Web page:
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Nutritionists call omega-3 and omega-6 fatty acids “essential” fats for good reason. The human body needs them for many functions, from building healthy cells to maintaining brain and nerve function. Our bodies can’t produce them. The only source is food.

These polyunsaturated fats are important for another reason. There’s growing evidence that they help lower the risk of heart disease. Some studies suggest these fats may also protect against type 2 diabetes, Alzheimer’s disease, and age-related brain decline.

Omega-6 mostly comes as linoleic acid from plant oils such as corn oil, soybean oil, and sunflower oil, as well as from nuts and seeds. The American Heart Association recommends that at least 5% to 10% of food calories come from omega-6 fatty acids.

Omega-3s come primarily from fatty fish such as salmon, mackerel, and tuna, as well as from walnuts and flaxseed in lesser amounts.

Scientists are still debating the optimal amount of fat in a healthy diet, as well as the best proportion of omega-6s and omega-3s. For now, there are several simple changes most of us could make to take advantage of their substantial health benefits.

1. Switch from Butter and Cream to Unsaturated Oils

Saturated fats, which come mostly from animal sources, raise LDL, the form of cholesterol that clogs arteries. Unsaturated fats from vegetable oils, nuts, and fish can help lower cholesterol levels.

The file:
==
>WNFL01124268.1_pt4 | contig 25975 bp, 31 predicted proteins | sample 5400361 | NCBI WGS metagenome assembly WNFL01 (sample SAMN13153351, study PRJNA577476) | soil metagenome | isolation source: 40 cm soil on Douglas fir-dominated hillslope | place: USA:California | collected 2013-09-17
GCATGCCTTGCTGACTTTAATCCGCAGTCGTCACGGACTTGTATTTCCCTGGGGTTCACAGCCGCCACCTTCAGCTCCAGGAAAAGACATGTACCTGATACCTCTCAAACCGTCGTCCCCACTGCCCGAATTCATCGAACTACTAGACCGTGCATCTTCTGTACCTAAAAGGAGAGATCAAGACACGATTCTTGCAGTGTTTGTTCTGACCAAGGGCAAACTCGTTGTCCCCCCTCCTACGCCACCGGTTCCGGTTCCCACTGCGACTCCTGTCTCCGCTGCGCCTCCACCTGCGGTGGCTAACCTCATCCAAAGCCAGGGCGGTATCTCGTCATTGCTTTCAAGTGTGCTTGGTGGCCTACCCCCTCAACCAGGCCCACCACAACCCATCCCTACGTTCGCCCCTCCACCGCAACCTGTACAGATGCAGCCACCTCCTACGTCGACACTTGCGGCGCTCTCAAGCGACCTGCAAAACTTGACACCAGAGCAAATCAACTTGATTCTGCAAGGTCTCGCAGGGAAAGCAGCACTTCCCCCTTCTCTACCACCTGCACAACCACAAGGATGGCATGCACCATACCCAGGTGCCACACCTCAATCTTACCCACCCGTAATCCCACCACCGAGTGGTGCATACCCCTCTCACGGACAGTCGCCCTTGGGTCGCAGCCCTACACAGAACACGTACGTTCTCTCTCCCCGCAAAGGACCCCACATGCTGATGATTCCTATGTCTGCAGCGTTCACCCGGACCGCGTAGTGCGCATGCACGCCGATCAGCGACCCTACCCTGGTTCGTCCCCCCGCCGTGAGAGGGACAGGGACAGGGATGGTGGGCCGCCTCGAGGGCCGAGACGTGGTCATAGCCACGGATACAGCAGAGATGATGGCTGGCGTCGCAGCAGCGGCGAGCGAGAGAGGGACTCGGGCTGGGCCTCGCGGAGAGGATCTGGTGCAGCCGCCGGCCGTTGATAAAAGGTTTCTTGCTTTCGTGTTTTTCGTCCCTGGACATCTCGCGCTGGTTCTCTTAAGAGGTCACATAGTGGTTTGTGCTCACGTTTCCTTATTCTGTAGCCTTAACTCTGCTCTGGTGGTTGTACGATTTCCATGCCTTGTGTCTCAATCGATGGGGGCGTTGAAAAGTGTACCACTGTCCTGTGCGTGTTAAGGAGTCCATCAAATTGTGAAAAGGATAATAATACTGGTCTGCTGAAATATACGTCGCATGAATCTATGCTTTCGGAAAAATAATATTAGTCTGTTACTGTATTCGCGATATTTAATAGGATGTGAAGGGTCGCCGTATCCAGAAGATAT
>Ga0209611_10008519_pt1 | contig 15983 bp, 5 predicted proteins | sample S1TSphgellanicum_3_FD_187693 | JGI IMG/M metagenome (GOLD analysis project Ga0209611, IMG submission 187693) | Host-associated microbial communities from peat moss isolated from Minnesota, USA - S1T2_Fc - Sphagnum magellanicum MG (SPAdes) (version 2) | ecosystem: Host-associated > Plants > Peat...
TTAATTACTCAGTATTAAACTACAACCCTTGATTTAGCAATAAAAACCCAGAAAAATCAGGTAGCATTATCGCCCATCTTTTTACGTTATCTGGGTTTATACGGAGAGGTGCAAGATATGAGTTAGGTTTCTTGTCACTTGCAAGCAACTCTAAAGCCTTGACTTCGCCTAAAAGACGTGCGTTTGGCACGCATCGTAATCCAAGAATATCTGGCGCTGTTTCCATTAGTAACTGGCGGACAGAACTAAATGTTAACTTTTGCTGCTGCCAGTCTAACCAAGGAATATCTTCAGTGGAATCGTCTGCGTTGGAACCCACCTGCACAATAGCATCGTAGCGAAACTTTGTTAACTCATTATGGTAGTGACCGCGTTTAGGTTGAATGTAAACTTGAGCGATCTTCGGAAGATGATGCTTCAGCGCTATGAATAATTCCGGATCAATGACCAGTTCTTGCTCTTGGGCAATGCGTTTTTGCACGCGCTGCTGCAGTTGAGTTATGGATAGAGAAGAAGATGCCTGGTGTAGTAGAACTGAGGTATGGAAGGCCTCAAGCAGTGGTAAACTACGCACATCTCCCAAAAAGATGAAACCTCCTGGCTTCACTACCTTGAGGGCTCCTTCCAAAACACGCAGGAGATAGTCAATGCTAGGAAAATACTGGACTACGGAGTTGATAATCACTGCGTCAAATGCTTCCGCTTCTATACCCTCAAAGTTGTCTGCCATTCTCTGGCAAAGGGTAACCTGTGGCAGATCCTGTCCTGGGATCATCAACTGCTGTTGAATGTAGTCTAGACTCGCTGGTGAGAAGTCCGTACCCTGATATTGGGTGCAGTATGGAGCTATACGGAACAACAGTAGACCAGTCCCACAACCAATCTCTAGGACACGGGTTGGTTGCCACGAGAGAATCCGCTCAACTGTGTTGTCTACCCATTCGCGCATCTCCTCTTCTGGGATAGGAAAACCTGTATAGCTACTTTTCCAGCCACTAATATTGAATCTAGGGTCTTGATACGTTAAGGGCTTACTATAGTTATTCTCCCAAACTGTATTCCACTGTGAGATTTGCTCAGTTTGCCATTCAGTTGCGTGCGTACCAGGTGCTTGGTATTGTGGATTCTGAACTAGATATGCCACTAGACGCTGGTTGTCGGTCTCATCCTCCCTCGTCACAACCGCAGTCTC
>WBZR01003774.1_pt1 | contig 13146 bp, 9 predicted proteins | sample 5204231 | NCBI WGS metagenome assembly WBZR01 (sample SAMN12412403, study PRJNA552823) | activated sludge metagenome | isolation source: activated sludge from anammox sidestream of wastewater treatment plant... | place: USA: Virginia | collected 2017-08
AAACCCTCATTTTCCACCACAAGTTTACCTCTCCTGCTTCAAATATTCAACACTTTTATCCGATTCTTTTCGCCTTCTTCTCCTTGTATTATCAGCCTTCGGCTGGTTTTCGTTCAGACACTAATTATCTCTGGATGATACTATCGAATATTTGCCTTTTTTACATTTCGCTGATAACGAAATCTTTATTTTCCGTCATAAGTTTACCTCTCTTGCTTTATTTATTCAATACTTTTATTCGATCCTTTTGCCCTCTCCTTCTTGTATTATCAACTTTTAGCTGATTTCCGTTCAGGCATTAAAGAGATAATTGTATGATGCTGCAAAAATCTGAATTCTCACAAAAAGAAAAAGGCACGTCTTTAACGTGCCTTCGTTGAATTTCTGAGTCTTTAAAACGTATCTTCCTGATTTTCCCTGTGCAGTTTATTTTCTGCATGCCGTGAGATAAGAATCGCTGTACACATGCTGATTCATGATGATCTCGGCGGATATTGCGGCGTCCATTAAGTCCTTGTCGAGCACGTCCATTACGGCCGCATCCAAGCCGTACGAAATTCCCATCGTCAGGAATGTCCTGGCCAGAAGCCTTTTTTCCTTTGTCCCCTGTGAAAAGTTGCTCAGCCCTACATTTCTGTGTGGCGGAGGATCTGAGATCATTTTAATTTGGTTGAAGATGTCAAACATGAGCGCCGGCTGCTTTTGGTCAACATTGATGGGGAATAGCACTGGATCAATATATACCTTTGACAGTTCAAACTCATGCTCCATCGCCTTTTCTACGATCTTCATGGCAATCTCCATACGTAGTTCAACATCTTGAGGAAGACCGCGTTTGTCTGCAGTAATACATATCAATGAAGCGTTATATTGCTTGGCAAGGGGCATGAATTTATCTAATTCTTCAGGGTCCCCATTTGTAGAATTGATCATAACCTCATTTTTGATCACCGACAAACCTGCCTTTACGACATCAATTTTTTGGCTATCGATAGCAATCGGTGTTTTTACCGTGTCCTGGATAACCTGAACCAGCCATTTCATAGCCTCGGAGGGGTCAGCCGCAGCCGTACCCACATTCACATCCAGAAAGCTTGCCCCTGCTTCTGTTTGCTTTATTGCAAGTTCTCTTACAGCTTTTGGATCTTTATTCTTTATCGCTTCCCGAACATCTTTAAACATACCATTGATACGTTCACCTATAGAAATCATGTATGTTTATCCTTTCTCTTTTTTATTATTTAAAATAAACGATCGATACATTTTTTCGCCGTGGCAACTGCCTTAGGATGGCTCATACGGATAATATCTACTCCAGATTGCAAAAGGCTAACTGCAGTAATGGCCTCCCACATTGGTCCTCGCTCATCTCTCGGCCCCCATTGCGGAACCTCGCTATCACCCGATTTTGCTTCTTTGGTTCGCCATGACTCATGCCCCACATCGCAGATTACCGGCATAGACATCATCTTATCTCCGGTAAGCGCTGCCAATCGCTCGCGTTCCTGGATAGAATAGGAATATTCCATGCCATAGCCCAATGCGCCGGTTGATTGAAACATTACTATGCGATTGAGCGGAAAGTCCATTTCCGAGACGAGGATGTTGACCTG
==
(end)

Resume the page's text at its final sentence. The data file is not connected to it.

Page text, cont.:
“Replacing saturated fats with unsaturated fats is still one of the healthiest changes most Americans can make,” says Jeannie Gazzaniga-Moloo, PhD, RD, a spokeswoman for the American Dietetic Association.”

Examples of simple ways to make the switch include:

  • Sautéing in canola or other vegetable oil instead of butter
  • Drizzling olive oil or another flavorful oil over vegetables
  • Dipping bread in olive oil instead of spreading it with butter
  • Using non-hydrogenated margarine in place of butter
  • Making cream sauces with low-fat yogurt
  • Favoring oil-based salad dressings over creamy dressings

2. Add Nuts to the Menu

Nuts abound in omega-3s and omega-6s, which may explain why they have been shown to help protect against heart disease. In a 2010 analysis of four studies, researchers found that a weekly serving of nuts lowered the risk of dying of coronary heart disease by an impressive 8.3%.

Nuts make a satisfying and convenient snack, of course, but they’re also a great addition to meals.

  • Stir-fries with cashews or almonds
  • Salads topped with walnuts
  • Pesto sauce made with ground walnuts
  • Baked chicken or trout with toasted almonds

3. Go Fish for Health

Fish is rich in two forms of omega-3 fatty acids, called eicosapentaenoic acid (EPA) and docosahexaenoic acid (DHA). Growing evidence shows that these two forms are particularly important for lowering inflammation and protecting against heart disease. Indeed, some researchers now think that omega-3 levels, measured in the blood, may be a useful predictor of heart disease risk.

The American Heart Association recommends that people without documented coronary heart disease eat at least two servings per week of a variety of fish (one serving is 3.5 ounces of cooked fish). People with coronary heart disease should eat more, about one gram of EPA and DHA a day, preferably from fatty fish, according to the AHA.  

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